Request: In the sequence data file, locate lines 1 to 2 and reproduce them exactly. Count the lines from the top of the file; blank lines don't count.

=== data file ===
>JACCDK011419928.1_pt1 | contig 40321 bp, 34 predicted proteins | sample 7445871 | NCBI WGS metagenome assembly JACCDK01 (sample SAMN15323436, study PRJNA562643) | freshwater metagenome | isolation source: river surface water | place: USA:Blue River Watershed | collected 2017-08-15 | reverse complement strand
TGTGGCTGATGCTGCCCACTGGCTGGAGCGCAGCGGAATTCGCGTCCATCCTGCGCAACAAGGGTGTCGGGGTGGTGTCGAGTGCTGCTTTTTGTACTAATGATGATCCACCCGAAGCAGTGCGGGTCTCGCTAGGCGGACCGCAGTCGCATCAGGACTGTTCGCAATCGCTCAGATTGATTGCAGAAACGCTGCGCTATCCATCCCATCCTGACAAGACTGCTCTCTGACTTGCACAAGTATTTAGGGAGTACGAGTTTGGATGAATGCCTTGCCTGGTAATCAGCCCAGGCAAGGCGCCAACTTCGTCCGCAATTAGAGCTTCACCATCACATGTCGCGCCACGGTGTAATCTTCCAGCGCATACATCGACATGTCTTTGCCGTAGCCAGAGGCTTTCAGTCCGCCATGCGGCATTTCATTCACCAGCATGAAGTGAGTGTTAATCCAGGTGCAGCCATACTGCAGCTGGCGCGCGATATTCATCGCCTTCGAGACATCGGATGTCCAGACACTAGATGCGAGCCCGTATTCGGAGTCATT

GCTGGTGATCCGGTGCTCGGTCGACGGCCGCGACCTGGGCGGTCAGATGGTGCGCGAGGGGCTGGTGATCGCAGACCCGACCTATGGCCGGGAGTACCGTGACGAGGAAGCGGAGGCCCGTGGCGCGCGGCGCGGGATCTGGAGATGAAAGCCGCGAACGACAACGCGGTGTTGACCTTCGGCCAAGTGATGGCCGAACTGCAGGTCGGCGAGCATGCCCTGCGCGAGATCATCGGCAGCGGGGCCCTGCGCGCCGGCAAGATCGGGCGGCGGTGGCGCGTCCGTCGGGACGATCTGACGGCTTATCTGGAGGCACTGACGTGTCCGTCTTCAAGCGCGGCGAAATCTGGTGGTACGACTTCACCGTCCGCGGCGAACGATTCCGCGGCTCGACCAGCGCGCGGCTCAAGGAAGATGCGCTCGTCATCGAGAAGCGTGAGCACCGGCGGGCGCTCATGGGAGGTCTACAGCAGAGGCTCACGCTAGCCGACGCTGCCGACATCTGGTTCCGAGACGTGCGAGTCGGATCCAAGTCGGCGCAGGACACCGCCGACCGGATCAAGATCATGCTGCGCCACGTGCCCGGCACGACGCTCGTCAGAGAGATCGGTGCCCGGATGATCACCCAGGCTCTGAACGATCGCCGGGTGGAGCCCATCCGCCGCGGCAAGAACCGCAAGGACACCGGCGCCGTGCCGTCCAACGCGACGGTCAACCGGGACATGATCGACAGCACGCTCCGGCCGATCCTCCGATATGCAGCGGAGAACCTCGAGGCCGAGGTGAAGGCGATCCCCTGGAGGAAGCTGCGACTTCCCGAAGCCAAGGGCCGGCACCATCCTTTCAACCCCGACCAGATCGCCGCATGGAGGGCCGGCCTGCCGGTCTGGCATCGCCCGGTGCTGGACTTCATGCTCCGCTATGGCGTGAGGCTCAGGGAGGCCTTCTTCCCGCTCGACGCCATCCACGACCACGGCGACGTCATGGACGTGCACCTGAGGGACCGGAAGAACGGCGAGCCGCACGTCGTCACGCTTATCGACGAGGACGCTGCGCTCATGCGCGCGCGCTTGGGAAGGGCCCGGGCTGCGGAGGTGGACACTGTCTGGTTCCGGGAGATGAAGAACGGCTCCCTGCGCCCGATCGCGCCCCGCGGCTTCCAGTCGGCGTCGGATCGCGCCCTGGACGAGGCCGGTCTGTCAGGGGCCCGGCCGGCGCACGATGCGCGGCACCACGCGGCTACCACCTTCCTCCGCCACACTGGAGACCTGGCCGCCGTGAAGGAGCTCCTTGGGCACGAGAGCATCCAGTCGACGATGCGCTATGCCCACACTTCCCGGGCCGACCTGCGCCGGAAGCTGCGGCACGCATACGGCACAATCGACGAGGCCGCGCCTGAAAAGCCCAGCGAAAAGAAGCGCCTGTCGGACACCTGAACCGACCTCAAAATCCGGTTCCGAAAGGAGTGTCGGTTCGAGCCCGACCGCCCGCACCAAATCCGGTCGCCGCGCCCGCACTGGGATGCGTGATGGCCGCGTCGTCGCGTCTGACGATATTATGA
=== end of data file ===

>JACCDK011419928.1_pt1 | contig 40321 bp, 34 predicted proteins | sample 7445871 | NCBI WGS metagenome assembly JACCDK01 (sample SAMN15323436, study PRJNA562643) | freshwater metagenome | isolation source: river surface water | place: USA:Blue River Watershed | collected 2017-08-15 | reverse complement strand
TGTGGCTGATGCTGCCCACTGGCTGGAGCGCAGCGGAATTCGCGTCCATCCTGCGCAACAAGGGTGTCGGGGTGGTGTCGAGTGCTGCTTTTTGTACTAATGATGATCCACCCGAAGCAGTGCGGGTCTCGCTAGGCGGACCGCAGTCGCATCAGGACTGTTCGCAATCGCTCAGATTGATTGCAGAAACGCTGCGCTATCCATCCCATCCTGACAAGACTGCTCTCTGACTTGCACAAGTATTTAGGGAGTACGAGTTTGGATGAATGCCTTGCCTGGTAATCAGCCCAGGCAAGGCGCCAACTTCGTCCGCAATTAGAGCTTCACCATCACATGTCGCGCCACGGTGTAATCTTCCAGCGCATACATCGACATGTCTTTGCCGTAGCCAGAGGCTTTCAGTCCGCCATGCGGCATTTCATTCACCAGCATGAAGTGAGTGTTAATCCAGGTGCAGCCATACTGCAGCTGGCGCGCGATATTCATCGCCTTCGAGACATCGGATGTCCAGACACTAGATGCGAGCCCGTATTCGGAGTCATT